Graph It

There is something clean and simple and wonderful about a graph.  Add humor, and you’ve got a great advisory activity.


  1. Have students work together in pairs to choose one of the graphs above and discuss what does this graph say and how it says it. You might encourage students to look at the title, the x and y axis or the segments from the bar graph or the categories on a pie graph.  What is being compared?  Is the picture a story over time? What do the amounts on the charts represent? Does it show amounts in relation to one another?
  2. As  a whole group, brainstorm some topics for a graph of your own. What experiences have you seen that would be fun to show in a graph.  How would you represent it – a pie chart? A line graph?  A Bar graph?  Why?  Choose one of these, brainstorm numbers and percentages and draw the graph.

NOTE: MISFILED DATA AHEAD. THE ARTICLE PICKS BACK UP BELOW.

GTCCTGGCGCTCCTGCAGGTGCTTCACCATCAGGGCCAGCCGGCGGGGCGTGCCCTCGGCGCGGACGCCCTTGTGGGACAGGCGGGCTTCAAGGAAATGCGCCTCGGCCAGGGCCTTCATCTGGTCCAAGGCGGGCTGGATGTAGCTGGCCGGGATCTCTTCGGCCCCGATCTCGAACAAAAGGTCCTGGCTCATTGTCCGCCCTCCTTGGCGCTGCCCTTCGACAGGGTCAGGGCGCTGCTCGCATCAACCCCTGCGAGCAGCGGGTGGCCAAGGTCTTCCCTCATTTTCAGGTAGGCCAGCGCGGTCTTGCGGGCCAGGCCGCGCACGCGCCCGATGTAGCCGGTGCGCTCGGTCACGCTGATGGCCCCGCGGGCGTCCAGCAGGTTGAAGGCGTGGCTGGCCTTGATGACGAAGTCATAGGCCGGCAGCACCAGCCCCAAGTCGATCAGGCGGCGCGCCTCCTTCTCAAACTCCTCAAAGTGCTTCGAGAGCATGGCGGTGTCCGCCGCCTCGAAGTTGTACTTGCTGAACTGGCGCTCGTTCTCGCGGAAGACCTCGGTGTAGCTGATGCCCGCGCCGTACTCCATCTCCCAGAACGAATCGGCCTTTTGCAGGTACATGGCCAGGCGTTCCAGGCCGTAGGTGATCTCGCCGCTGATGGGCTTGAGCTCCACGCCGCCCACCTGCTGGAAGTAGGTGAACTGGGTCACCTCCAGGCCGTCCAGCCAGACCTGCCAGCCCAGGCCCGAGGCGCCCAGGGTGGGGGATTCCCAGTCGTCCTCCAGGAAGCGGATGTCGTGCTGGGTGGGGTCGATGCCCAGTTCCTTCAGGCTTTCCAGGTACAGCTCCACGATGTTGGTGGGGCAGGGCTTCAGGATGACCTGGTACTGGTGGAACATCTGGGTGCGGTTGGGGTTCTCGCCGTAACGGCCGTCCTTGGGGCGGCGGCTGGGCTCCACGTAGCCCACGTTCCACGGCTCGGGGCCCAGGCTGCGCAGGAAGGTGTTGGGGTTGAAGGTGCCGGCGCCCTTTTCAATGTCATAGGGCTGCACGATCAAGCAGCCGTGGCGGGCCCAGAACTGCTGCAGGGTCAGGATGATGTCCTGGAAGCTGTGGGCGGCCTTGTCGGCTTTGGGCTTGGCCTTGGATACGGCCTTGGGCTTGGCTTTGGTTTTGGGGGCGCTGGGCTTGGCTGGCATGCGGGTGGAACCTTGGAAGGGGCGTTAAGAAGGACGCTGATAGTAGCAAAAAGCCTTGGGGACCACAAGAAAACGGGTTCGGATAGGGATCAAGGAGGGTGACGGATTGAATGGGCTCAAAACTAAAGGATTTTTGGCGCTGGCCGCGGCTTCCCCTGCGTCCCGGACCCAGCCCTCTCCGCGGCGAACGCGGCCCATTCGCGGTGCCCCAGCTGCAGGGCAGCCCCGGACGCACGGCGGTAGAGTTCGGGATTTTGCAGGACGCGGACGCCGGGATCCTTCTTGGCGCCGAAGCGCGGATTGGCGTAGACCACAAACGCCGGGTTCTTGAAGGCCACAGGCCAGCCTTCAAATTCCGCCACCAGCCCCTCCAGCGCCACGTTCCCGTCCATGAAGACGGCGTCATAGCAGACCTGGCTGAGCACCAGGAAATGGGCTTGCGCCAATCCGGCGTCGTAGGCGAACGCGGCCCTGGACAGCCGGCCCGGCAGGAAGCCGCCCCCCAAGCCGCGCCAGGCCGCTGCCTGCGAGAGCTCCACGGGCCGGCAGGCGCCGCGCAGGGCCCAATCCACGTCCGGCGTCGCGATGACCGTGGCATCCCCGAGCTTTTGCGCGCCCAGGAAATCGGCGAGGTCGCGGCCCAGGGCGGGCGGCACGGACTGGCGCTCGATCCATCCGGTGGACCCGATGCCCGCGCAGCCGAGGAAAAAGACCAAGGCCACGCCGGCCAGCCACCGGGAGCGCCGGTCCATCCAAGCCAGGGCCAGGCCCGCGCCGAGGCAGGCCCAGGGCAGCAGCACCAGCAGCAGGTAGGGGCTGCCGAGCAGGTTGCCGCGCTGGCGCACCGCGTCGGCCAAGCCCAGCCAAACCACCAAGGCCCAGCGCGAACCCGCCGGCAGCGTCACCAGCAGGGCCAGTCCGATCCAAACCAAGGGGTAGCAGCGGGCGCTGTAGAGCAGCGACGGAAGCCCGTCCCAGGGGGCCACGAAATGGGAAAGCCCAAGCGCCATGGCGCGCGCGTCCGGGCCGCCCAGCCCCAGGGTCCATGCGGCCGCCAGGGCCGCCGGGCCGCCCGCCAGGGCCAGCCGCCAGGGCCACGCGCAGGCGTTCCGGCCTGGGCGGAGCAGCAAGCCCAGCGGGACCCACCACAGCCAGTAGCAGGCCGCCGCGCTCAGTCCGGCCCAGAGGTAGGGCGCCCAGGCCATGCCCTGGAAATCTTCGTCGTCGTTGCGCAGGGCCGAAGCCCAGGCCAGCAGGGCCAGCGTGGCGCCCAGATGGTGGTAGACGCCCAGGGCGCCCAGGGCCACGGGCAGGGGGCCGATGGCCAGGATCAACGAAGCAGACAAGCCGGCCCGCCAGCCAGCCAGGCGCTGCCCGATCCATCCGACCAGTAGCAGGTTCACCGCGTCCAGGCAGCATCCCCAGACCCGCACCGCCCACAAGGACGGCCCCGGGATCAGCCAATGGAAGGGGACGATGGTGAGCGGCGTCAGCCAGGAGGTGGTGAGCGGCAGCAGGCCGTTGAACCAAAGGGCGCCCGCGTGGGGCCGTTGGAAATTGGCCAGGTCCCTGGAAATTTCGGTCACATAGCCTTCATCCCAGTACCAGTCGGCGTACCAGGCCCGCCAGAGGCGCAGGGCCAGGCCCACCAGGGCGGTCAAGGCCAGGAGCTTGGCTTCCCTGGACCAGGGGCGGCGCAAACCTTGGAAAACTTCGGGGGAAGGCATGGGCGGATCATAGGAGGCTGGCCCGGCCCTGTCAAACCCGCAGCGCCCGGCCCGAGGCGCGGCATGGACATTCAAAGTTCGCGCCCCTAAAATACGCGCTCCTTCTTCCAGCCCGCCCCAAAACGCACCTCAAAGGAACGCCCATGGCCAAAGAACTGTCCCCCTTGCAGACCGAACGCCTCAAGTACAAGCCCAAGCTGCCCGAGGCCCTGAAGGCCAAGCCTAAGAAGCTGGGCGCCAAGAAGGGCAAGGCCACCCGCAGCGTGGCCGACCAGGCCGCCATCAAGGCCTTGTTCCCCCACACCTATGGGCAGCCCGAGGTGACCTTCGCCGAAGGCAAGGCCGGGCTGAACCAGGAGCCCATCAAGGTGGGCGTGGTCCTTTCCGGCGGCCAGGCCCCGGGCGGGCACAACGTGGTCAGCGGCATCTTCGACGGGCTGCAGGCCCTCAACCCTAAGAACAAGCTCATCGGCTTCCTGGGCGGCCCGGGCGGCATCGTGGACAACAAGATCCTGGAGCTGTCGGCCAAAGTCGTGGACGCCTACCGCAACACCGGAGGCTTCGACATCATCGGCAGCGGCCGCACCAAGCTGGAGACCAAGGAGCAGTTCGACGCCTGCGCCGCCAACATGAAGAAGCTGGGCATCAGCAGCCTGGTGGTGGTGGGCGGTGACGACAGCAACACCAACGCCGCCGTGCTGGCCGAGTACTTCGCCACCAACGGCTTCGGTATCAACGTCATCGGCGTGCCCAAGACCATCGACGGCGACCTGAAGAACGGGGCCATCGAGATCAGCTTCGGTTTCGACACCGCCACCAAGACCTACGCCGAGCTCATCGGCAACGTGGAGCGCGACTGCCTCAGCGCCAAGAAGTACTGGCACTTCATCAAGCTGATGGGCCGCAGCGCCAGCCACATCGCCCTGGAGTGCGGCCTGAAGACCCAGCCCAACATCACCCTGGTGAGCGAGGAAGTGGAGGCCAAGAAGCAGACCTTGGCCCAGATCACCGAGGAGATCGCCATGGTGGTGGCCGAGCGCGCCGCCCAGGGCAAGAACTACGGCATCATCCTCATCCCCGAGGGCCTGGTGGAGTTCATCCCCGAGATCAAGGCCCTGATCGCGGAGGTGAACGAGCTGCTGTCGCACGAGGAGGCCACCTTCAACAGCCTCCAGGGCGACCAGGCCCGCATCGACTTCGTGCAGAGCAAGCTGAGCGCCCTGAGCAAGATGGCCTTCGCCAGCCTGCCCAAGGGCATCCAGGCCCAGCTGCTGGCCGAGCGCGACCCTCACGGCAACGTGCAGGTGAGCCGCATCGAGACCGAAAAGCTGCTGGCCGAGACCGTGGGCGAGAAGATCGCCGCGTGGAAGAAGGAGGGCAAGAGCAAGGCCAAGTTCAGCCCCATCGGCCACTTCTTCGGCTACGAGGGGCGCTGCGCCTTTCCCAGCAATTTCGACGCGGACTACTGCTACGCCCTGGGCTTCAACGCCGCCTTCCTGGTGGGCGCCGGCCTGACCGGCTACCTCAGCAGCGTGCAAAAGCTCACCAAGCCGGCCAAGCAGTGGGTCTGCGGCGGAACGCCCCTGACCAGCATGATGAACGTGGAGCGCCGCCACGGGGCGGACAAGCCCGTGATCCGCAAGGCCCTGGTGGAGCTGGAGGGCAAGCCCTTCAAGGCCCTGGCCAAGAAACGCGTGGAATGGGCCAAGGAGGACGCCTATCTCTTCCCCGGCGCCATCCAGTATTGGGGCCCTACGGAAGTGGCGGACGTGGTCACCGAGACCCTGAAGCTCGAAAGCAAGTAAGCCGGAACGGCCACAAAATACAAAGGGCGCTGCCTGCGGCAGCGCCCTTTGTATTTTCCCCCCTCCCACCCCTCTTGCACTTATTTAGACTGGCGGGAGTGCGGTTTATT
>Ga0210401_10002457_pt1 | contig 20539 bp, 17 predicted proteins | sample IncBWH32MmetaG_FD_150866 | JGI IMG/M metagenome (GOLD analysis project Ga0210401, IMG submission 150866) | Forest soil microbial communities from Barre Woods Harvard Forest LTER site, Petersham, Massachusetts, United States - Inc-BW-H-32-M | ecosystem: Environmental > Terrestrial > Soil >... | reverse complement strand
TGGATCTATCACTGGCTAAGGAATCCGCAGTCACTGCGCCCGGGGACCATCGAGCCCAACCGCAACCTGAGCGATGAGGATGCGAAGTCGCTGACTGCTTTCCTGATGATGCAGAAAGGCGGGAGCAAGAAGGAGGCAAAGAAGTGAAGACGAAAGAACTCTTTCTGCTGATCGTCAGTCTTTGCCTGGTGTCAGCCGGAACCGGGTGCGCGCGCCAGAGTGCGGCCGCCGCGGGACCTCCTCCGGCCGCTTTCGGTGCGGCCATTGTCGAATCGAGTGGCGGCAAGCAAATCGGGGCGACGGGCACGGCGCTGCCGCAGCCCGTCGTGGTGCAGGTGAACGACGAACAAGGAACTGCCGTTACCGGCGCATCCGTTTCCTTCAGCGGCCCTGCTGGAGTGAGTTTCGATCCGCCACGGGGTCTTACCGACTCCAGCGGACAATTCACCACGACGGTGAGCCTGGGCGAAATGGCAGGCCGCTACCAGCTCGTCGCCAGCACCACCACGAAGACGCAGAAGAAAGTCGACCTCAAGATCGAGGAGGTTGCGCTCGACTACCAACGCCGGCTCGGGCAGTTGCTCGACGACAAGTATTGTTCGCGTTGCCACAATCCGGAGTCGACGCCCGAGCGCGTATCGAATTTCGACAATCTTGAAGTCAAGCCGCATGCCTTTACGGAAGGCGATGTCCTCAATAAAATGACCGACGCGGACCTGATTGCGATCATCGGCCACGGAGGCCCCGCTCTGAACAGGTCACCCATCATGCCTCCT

3. Allow students to think about a graph they might create. (Their top 5 procrastination techniques, Ways their parents respond to a request for money, snack foods in a week…etc). and have them each do one that represents what is important/funny to them.  Use good graphing techniques.



Thanks Kari for the idea!

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